We would very much like to secure sign on from your organization. We 
feel that there is a strategic importance of having this communication 
with the ITU Secretariat on record as we look to future 
conversations/events. Though the timing is not ideal, we plan to publish 
this statement with the list of signatories and send a copy to the 
ITU on Monday. Therefore,_we request that you reply to this email by 
0900 EST/1400 UTC on Monday, January 24 if you would like to sign 
on_. Like with the earlier letter, we will leave the statement open for 
sign on and update the list of signatories regularly. I will send out a 
publicly accessible link with the statement and list of signatories on 
Monday for people to post and circulate, but it would also be great to 
discuss ways to draw attention to this statement in the New Year.

Please let me know if you have any questions, and thank you for your 
attention to this. Warm wishes over the holidays.

Best regards,


*Civil Society statement on the new ITRs and the future of 
multi-stakeholder engagement*

December 21, 2012

Civil society is disappointed that the World Conference on International 
Telecommunications (WCIT) could not come to consensus in revising the 
International Telecommunications Regulations (ITRs).  We understand, 
however, the serious concerns that a number of governments have 
expressed with regard to the potential impact of the new regulations.

As civil society stated in its Best Bits statement, a key criterion for 
ITRs should be that "any proposed revisions are confined to the 
traditional scope of the ITRs" and "where international regulation is 
required around technical issues [it] is limited to telecommunications 
networks and interoperability standards."  We regret that an Internet 
governance-related resolution has been included in the Final Acts of 
WCIT, despite assertions by many that WCIT was not about Internet 
governance. We are also concerned by the lack of clarity around the 
applicability of the treaty, which as defined could have unforeseen 
consequences for an open internet, and the lack of specificity in key 
terms, such as security, which may negatively impact the public's rights 
to privacy and freedom of expression.

This said, civil society would like to acknowledge and thank those 
governments that opened their delegations to members of civil society 
and other stakeholder groups.  This was a very important initial step in 
establishing a civil society voice in the proceedings and we trust that 
it signals a wider commitment to multi-stakeholder approaches in public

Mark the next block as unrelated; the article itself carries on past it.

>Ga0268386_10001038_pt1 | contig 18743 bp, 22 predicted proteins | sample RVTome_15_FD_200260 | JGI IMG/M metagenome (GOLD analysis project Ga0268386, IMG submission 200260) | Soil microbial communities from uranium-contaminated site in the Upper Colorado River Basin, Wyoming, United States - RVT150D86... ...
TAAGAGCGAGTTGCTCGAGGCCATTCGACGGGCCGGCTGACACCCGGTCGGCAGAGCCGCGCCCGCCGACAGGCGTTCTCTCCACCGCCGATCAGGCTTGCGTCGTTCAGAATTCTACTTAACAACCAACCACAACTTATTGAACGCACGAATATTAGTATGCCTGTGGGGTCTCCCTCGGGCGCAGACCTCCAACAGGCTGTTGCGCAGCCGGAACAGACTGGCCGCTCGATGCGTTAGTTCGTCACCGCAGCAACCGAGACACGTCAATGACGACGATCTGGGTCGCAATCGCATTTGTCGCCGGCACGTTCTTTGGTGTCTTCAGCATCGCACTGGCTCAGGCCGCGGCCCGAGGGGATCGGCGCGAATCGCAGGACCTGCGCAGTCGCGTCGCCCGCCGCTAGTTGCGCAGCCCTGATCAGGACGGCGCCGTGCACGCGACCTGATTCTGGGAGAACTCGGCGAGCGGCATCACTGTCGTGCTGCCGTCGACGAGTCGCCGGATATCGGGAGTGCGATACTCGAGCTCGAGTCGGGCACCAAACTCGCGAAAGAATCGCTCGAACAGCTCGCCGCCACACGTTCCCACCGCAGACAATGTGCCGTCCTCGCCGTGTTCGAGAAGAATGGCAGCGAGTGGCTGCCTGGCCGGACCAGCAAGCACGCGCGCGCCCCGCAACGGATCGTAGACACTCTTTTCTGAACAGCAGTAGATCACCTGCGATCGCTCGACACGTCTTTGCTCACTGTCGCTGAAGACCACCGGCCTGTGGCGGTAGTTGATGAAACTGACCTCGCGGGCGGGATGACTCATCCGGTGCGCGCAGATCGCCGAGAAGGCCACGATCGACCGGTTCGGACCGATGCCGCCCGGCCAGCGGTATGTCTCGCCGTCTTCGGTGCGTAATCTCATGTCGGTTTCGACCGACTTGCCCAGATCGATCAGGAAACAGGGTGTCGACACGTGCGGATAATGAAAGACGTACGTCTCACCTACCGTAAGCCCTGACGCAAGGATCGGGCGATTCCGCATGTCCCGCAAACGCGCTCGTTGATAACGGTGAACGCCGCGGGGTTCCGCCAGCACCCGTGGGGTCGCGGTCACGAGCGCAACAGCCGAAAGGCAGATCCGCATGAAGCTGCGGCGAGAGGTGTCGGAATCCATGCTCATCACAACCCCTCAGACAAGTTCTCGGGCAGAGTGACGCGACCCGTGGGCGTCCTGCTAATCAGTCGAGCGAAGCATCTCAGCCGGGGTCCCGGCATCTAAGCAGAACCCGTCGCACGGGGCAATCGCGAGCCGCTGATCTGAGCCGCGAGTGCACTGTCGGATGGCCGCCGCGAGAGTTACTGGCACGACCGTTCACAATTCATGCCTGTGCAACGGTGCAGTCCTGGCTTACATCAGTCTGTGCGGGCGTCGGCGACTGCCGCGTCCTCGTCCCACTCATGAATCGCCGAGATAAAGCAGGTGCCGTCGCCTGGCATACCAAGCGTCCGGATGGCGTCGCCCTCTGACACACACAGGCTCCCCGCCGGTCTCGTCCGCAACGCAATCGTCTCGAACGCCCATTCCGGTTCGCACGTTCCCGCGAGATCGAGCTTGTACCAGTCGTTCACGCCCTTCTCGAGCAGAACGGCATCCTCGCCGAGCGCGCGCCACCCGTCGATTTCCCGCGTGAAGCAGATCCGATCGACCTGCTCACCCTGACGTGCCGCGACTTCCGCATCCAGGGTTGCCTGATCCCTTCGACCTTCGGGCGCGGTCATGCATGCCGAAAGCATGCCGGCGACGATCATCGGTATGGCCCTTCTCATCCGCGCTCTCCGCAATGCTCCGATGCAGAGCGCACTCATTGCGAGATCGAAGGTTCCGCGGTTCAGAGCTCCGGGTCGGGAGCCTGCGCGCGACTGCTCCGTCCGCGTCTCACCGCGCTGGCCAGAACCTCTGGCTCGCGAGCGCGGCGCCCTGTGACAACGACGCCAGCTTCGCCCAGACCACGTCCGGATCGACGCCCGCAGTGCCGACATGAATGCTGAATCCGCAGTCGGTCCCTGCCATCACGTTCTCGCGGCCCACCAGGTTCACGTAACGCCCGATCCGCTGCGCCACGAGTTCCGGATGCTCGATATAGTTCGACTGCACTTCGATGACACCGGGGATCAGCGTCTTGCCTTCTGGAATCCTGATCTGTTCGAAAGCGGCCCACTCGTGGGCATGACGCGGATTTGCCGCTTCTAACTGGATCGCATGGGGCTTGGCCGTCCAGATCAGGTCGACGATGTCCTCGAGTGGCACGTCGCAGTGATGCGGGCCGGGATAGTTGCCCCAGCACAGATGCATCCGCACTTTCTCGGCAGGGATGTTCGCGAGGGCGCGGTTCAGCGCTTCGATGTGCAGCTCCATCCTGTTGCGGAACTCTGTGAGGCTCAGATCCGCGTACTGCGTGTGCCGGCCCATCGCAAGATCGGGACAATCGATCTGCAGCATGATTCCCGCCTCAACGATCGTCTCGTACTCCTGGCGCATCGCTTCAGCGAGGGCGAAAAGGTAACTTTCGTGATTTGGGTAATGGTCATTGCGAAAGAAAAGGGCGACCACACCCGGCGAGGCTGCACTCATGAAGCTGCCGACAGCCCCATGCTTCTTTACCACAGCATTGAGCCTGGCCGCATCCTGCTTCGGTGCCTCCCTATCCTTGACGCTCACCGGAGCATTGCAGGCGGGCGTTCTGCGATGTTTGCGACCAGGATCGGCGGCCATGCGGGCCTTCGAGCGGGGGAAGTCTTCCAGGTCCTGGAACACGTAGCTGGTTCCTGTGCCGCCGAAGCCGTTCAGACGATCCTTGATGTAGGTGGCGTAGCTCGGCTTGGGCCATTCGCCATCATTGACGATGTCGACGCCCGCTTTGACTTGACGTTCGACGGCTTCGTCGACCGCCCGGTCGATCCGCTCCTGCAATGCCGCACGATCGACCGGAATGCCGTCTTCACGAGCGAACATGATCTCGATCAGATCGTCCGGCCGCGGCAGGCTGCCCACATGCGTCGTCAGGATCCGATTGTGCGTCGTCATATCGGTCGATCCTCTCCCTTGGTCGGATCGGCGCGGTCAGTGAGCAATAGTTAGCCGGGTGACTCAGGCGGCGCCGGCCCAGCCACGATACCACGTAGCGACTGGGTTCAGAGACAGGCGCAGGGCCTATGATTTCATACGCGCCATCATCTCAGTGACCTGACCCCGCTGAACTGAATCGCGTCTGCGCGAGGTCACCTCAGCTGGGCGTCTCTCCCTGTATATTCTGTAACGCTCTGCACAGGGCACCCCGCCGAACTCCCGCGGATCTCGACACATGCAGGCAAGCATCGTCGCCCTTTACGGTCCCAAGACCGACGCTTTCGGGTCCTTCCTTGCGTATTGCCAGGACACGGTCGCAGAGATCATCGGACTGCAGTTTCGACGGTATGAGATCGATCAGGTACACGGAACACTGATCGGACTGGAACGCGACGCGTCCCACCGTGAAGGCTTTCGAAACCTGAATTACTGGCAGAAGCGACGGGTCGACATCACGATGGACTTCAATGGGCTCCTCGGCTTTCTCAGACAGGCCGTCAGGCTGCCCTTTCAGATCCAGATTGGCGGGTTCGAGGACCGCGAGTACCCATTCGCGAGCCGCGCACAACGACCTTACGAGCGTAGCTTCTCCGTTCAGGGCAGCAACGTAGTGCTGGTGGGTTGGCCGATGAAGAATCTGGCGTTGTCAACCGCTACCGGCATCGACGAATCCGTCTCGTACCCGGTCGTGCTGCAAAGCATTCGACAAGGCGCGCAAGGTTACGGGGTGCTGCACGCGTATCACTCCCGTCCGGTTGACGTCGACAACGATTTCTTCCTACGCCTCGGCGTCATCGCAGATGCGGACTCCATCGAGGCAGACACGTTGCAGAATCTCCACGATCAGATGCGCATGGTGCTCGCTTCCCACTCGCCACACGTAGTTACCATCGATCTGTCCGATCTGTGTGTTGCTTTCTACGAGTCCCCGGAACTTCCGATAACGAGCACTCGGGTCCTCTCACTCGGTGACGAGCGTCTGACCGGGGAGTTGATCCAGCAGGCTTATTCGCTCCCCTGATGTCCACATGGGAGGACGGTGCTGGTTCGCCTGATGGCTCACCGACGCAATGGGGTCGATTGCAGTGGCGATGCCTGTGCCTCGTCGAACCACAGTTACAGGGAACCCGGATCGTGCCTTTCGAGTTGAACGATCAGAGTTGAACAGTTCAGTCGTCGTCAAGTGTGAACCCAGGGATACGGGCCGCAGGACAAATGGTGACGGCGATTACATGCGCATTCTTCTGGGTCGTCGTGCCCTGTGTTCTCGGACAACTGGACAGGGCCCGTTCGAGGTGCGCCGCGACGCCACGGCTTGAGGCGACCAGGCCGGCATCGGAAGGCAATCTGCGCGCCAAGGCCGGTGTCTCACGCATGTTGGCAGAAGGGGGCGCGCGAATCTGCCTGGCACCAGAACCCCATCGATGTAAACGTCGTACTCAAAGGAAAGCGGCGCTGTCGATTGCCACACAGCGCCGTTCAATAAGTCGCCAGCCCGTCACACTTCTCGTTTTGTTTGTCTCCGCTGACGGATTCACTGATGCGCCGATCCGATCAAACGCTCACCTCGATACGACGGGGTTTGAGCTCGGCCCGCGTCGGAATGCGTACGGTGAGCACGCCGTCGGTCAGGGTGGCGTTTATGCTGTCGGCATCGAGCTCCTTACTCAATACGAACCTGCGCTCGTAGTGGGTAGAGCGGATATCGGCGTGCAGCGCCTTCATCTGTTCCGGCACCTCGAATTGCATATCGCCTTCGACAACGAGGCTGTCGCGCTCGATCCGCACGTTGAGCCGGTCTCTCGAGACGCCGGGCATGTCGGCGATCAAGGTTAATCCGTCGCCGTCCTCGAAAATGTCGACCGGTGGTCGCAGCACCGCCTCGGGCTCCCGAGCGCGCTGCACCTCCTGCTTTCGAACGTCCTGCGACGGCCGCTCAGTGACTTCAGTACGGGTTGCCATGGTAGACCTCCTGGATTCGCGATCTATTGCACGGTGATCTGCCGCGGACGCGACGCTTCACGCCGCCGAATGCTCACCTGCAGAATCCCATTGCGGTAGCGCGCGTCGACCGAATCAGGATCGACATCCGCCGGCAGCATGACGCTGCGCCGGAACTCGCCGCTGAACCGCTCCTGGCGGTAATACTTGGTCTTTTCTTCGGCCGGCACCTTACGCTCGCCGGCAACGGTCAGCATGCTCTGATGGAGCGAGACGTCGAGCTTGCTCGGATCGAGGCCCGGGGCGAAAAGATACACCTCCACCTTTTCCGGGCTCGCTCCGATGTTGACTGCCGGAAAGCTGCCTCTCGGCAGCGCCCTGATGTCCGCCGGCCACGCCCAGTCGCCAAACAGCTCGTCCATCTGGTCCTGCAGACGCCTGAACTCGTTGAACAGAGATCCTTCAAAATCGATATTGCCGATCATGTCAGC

policy development and decision-making on telecommunications and 
Internet-related matters.  We trust that this openness and inclusive 
approach will continue and extend to upcoming ITU-related work and 
beyond, and we urge other governments to welcome and engage with civil 
society going forward.

As we communicated to ITU Secretary General Touré, we also commend the 
ITU on first steps towards greater transparency and openness with regard 
to access to and webcasting of plenary sessions and Committee 5 
sessions, as well as soliciting public submissions.  These initial steps 
enabled civil society to play a constructive, albeit limited, role at 
the WCIT.

However there remain serious limitations to engaging with the ITU.  The 
substantive policy deliberations in working groups were neither webcast 
nor open to unaffiliated civil society.  Further, while it is positive 
that the ITU opened the process to public comment, these comments were 
never part of the official record.  We raised both of these challenges 
with the Secretary General, in writing and in person, and he committed 
to addressing these concerns and appealing to member states, as 
appropriate. Although the WCIT has concluded, we renew our request to 
have the public comments submitted as official ITU documents to capture 
these positions for the historical record.

We also raised the issue of the lack of any institutional mechanism for 
civil society participation at the ITU. While the participation of civil 
society representatives in government delegations benefits both the 
delegations and the WCIT's deliberations as a whole, it cannot 
substitute for engagement with independent members of civil society.  We 
will be following up on these important matters with the Secretary 
General and welcome his commitment to considering institutional remedies 
to this challenge.

Looking forward, civil society seeks to work with governments and other 
stakeholders around the globe towards an ever more inclusive and 
substantive multi-stakeholder engagement on telecommunications, 
Internet, and related matters.  Much more needs to be done with regard 
to opening the ITU to greater genuine multi-stakeholder participation 
and in particular independent civil society participation - 
institutional change will need to occur and we will work with the ITU 
and other stakeholders to bring this about.  These changes are vitally 
important and need to be addressed as soon as possible given the 
upcoming 2013 World Telecommunication Policy Forum, World Summit on the 
Information Society (WSIS+10) and 2014 ITU Plenipotentiary Conference.


Deborah Brown

Policy Analyst

Access | AccessNow.org

E. deborah at accessnow.org <mailto:deborah at accessnow.org>

S. deborah.l.brown

T. deblebrown

PGP 0x5EB4727D